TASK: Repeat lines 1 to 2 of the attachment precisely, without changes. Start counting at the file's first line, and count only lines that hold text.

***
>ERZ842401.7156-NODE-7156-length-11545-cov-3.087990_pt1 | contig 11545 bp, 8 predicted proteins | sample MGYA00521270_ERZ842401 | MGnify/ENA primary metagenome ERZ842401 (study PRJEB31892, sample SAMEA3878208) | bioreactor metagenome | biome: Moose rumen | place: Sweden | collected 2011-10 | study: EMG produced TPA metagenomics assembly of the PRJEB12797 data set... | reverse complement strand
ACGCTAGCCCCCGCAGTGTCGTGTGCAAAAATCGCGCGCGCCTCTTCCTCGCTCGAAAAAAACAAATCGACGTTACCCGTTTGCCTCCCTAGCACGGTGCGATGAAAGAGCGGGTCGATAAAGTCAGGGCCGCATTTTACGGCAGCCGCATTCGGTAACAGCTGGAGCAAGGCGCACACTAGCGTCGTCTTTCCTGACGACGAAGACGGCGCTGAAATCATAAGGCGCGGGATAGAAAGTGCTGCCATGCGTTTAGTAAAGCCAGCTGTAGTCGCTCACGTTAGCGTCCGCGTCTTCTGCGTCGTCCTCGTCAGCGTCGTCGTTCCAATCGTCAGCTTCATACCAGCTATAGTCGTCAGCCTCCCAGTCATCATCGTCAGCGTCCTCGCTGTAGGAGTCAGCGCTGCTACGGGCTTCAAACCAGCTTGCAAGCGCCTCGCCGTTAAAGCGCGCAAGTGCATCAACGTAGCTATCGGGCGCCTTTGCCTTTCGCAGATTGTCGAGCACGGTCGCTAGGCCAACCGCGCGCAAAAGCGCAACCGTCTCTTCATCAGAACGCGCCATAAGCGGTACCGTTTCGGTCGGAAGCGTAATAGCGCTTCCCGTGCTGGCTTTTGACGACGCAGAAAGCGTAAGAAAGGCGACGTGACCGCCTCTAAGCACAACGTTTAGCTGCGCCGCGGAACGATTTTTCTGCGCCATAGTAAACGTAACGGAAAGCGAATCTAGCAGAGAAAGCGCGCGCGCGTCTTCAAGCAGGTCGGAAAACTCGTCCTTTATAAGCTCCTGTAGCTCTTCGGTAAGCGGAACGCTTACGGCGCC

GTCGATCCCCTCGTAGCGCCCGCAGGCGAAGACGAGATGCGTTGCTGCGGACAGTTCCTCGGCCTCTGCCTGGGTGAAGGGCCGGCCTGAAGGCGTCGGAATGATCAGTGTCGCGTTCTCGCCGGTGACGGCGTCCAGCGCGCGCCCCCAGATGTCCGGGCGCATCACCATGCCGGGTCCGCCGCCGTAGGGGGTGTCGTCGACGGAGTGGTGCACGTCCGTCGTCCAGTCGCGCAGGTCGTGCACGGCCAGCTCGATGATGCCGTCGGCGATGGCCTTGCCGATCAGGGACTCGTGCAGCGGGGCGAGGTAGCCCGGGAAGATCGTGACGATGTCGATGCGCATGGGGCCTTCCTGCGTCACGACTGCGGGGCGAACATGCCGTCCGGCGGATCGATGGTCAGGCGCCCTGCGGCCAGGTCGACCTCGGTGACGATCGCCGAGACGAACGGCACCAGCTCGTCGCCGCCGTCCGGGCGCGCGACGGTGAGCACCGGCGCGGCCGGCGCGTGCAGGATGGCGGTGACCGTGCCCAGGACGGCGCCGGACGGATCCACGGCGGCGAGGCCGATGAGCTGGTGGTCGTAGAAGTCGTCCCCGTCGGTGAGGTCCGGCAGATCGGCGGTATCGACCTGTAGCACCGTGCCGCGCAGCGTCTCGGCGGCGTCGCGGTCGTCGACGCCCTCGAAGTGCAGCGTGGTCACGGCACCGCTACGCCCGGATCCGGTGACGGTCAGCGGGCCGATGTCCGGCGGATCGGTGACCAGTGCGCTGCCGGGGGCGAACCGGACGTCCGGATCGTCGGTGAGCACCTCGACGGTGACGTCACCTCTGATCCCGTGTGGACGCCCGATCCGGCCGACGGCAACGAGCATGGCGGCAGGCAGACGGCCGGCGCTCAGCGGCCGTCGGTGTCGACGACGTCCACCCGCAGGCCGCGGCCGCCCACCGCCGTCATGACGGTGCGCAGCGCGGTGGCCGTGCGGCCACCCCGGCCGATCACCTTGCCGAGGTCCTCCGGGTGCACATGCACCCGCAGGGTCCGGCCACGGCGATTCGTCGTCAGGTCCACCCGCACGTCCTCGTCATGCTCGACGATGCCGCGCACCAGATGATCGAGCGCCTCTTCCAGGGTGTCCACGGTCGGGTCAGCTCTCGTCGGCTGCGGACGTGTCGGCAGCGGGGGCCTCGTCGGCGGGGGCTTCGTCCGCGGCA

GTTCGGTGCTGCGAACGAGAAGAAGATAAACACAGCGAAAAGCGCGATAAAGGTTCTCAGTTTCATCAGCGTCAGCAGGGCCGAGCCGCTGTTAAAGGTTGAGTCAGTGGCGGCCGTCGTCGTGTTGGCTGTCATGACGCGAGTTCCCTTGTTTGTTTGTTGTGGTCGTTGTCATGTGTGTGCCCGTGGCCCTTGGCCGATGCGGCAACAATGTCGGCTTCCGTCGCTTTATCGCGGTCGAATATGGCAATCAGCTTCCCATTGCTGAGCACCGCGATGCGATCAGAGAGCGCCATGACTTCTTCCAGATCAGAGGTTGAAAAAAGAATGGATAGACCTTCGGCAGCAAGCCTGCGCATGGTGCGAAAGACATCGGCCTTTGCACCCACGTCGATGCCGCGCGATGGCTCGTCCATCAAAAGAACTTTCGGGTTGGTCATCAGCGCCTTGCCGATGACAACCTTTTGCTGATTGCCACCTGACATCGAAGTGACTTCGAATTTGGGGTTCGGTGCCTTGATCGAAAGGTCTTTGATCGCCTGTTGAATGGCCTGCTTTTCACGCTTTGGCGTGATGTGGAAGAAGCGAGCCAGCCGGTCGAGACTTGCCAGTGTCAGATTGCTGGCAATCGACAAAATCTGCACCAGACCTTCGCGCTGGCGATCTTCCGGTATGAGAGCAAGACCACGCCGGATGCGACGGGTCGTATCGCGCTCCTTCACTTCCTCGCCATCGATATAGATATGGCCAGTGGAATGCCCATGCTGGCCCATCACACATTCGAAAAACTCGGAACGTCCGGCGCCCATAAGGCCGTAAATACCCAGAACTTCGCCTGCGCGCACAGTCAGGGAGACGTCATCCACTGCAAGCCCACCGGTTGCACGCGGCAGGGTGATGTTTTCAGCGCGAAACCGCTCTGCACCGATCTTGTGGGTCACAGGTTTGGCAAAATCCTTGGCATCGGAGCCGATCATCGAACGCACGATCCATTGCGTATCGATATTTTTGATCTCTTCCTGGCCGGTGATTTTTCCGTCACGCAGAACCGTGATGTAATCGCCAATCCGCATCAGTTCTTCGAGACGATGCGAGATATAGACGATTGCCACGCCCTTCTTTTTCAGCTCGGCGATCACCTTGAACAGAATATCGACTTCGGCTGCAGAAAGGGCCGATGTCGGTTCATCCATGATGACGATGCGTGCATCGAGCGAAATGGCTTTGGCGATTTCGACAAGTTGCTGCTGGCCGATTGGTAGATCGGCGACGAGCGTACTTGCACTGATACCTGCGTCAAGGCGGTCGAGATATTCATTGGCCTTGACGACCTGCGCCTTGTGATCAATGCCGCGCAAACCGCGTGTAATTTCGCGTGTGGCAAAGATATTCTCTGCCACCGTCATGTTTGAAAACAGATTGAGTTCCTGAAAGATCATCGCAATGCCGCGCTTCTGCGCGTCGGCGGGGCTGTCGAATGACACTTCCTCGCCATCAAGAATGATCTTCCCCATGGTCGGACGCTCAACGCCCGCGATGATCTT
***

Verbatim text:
>ERZ842401.7156-NODE-7156-length-11545-cov-3.087990_pt1 | contig 11545 bp, 8 predicted proteins | sample MGYA00521270_ERZ842401 | MGnify/ENA primary metagenome ERZ842401 (study PRJEB31892, sample SAMEA3878208) | bioreactor metagenome | biome: Moose rumen | place: Sweden | collected 2011-10 | study: EMG produced TPA metagenomics assembly of the PRJEB12797 data set... | reverse complement strand
ACGCTAGCCCCCGCAGTGTCGTGTGCAAAAATCGCGCGCGCCTCTTCCTCGCTCGAAAAAAACAAATCGACGTTACCCGTTTGCCTCCCTAGCACGGTGCGATGAAAGAGCGGGTCGATAAAGTCAGGGCCGCATTTTACGGCAGCCGCATTCGGTAACAGCTGGAGCAAGGCGCACACTAGCGTCGTCTTTCCTGACGACGAAGACGGCGCTGAAATCATAAGGCGCGGGATAGAAAGTGCTGCCATGCGTTTAGTAAAGCCAGCTGTAGTCGCTCACGTTAGCGTCCGCGTCTTCTGCGTCGTCCTCGTCAGCGTCGTCGTTCCAATCGTCAGCTTCATACCAGCTATAGTCGTCAGCCTCCCAGTCATCATCGTCAGCGTCCTCGCTGTAGGAGTCAGCGCTGCTACGGGCTTCAAACCAGCTTGCAAGCGCCTCGCCGTTAAAGCGCGCAAGTGCATCAACGTAGCTATCGGGCGCCTTTGCCTTTCGCAGATTGTCGAGCACGGTCGCTAGGCCAACCGCGCGCAAAAGCGCAACCGTCTCTTCATCAGAACGCGCCATAAGCGGTACCGTTTCGGTCGGAAGCGTAATAGCGCTTCCCGTGCTGGCTTTTGACGACGCAGAAAGCGTAAGAAAGGCGACGTGACCGCCTCTAAGCACAACGTTTAGCTGCGCCGCGGAACGATTTTTCTGCGCCATAGTAAACGTAACGGAAAGCGAATCTAGCAGAGAAAGCGCGCGCGCGTCTTCAAGCAGGTCGGAAAACTCGTCCTTTATAAGCTCCTGTAGCTCTTCGGTAAGCGGAACGCTTACGGCGCC